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Human interactions are so much more complicated than those in animal shelters. Nursing home elderly populations are extremely vulnerable. Theft, con jobs, and even physical abuse are not beyond imagining if there were volunteers coming every day to spend time with elders in their own apartments. That being said, I do think there is room for more people volunteering in organized activities at nursing homes and AL’s. For instance if the home has live music days, bring in local high school kids, or younger kids with their parents, to enjoy the music with the elders. (Nothing lights up my dad’s face like meeting little kids when we are out at the doctor and such.) One thing isolated elders need more of in their lives is the company of young people; and young people always need volunteer opportunities to put on their college applications. (One of our local nursing homes actually has a daycare in the same building, and the kids interact with the elders on most days. That seems ideal to me.)
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Reply to HelperMom
jacobsonbob Aug 5, 2018
Excellent comments and suggestions!
I think the other answers have nailed it - anybody can volunteer to pet fluffy or walk fido but spending time in a facility takes someone with at least a modicum of people skills and education about dementia and physical frailty. In order for facilities to have a good volunteer program there needs to be a structure in place to train and mentor their volunteers and direct them in activities that are actually meaningful and appreciated, in my experience it is the lack of leadership that is a real roadblock.
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Reply to cwillie

In a perfect world. The volunteers would need to be trained in Dementia/ALZ. It takes very special people to do this kind of thing. Years ago my Church had a group of people who visited shut ins. You were asked to send cards for B/D, Xmas, Easter or just to say hi. You could mail a small pkg or visit. It was just to make people feel they weren't alone.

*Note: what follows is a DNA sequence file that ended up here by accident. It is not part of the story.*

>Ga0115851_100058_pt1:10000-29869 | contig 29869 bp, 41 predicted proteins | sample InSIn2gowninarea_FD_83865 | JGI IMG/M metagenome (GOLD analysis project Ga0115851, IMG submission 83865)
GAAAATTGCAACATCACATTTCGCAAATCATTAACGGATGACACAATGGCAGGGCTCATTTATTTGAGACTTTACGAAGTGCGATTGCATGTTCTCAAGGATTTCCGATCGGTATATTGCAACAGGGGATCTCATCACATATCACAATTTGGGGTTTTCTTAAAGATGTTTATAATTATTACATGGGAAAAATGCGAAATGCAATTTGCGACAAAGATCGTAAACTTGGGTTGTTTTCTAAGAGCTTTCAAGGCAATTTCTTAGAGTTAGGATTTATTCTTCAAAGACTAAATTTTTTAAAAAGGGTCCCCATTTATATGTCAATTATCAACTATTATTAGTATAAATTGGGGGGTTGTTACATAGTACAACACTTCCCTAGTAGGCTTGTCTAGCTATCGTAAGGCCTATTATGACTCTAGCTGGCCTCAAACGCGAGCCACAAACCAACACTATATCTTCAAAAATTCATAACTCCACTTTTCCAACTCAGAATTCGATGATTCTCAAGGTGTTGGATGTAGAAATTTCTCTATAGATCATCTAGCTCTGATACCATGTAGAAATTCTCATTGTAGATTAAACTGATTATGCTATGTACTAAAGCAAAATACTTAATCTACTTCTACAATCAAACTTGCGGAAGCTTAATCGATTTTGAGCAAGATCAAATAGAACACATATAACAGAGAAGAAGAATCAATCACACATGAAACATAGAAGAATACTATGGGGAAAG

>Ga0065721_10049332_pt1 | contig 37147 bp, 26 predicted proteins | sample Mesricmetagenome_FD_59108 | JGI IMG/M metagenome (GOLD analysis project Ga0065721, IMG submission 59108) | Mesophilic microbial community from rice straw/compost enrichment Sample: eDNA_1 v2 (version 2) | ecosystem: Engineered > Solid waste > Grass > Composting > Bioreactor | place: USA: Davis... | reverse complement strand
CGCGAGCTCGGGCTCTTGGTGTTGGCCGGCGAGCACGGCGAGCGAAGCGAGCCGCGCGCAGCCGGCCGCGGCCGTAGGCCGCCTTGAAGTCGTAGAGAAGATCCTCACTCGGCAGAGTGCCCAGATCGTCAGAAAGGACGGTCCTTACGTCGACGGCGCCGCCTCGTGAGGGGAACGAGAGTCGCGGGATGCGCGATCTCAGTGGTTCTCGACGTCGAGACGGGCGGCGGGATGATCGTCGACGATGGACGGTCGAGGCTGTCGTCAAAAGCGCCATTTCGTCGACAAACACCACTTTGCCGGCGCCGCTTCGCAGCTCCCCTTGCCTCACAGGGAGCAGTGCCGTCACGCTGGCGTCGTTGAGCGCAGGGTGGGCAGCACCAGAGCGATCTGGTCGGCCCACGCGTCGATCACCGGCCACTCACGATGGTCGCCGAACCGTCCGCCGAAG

We really need to get our Boy and Girl Scouts of hischool age. 4H or Youth Church organizations. Teach them what Dementia is and how to deal with it. The elderly love young people. It would teach our children empathy.
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Reply to JoAnn29

Lets talk! mothernature7@gmail.com
This is a great and humane idea. I believe here in the Los Angeles areas proponents of ethical care are working on this opportunity as the aging population continues to grow and working, 2 income families are increasing.
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Reply to coppertino

I don't think it should be up to charitable organizations or the general public to have to educate themselves on how to be a useful volunteer, I think the facilities themselves should take the time to identify specific needs and, if not train the volunteers themselves at least, point them to where they can get the training.

Mom's AL/NH has volunteer visitors (although I've only ever seen one woman) and while it is lovely that she donates her time she is invariably visiting with the more active seniors who least need that kind of interaction. We've had little kids and their sitters come in this summer to join the NH music and singalong hour but they don't know the songs and don't interact with the residents, I'm not sure what either side gets out of it. It's easy to take your pet over to the woman practically jumping out of her chair with excitement, not so obvious to have poochie quietly interact with the motionless person who rarely opens their eyes. And in my observation other than something like an appreciation BBQ to many volunteers never get any feedback from the facility on whether their programs are successful or appreciated or what they could do to improve them if they are not.
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Reply to cwillie

good answers below...but my initial reaction was not only that you were right on target, but that the goal needs to be to create shelters connected to nursing homes so that both the older adults can benefit as much from caring for the little ones as the little ones benefit from the companionship...of course bonds will form and the elders may not want to endure the losses...but maybe the adopters would have to agree to bring them back for visits:-)
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Reply to gdaughter
jacobsonbob Aug 5, 2018
gdaughter--I believe the question asked by Kittysharone has more to do with having people visit residents in nursing homes and assisted living facilities than with having the residents of those facilities working with animals. I may be wrong, but I believe she is suggesting a parallel situation in that the kind of attention given to animals could also be given to these residents.
that would be a nice outting to suggest to a nursing home near you
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Reply to commutergirl